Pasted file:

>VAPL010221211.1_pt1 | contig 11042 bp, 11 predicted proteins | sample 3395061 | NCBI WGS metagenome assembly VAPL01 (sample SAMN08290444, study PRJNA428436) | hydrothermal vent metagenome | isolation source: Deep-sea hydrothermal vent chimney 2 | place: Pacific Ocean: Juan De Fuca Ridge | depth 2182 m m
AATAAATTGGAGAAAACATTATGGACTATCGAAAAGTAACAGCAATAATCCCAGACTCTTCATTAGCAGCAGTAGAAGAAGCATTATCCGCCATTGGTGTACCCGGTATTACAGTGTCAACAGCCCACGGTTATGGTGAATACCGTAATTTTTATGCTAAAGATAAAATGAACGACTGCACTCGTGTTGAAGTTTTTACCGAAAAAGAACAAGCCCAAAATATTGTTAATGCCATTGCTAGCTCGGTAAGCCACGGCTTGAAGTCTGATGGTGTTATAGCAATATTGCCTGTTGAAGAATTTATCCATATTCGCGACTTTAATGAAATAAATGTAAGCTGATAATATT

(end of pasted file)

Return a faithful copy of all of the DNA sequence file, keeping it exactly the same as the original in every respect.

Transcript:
>VAPL010221211.1_pt1 | contig 11042 bp, 11 predicted proteins | sample 3395061 | NCBI WGS metagenome assembly VAPL01 (sample SAMN08290444, study PRJNA428436) | hydrothermal vent metagenome | isolation source: Deep-sea hydrothermal vent chimney 2 | place: Pacific Ocean: Juan De Fuca Ridge | depth 2182 m m
AATAAATTGGAGAAAACATTATGGACTATCGAAAAGTAACAGCAATAATCCCAGACTCTTCATTAGCAGCAGTAGAAGAAGCATTATCCGCCATTGGTGTACCCGGTATTACAGTGTCAACAGCCCACGGTTATGGTGAATACCGTAATTTTTATGCTAAAGATAAAATGAACGACTGCACTCGTGTTGAAGTTTTTACCGAAAAAGAACAAGCCCAAAATATTGTTAATGCCATTGCTAGCTCGGTAAGCCACGGCTTGAAGTCTGATGGTGTTATAGCAATATTGCCTGTTGAAGAATTTATCCATATTCGCGACTTTAATGAAATAAATGTAAGCTGATAATATT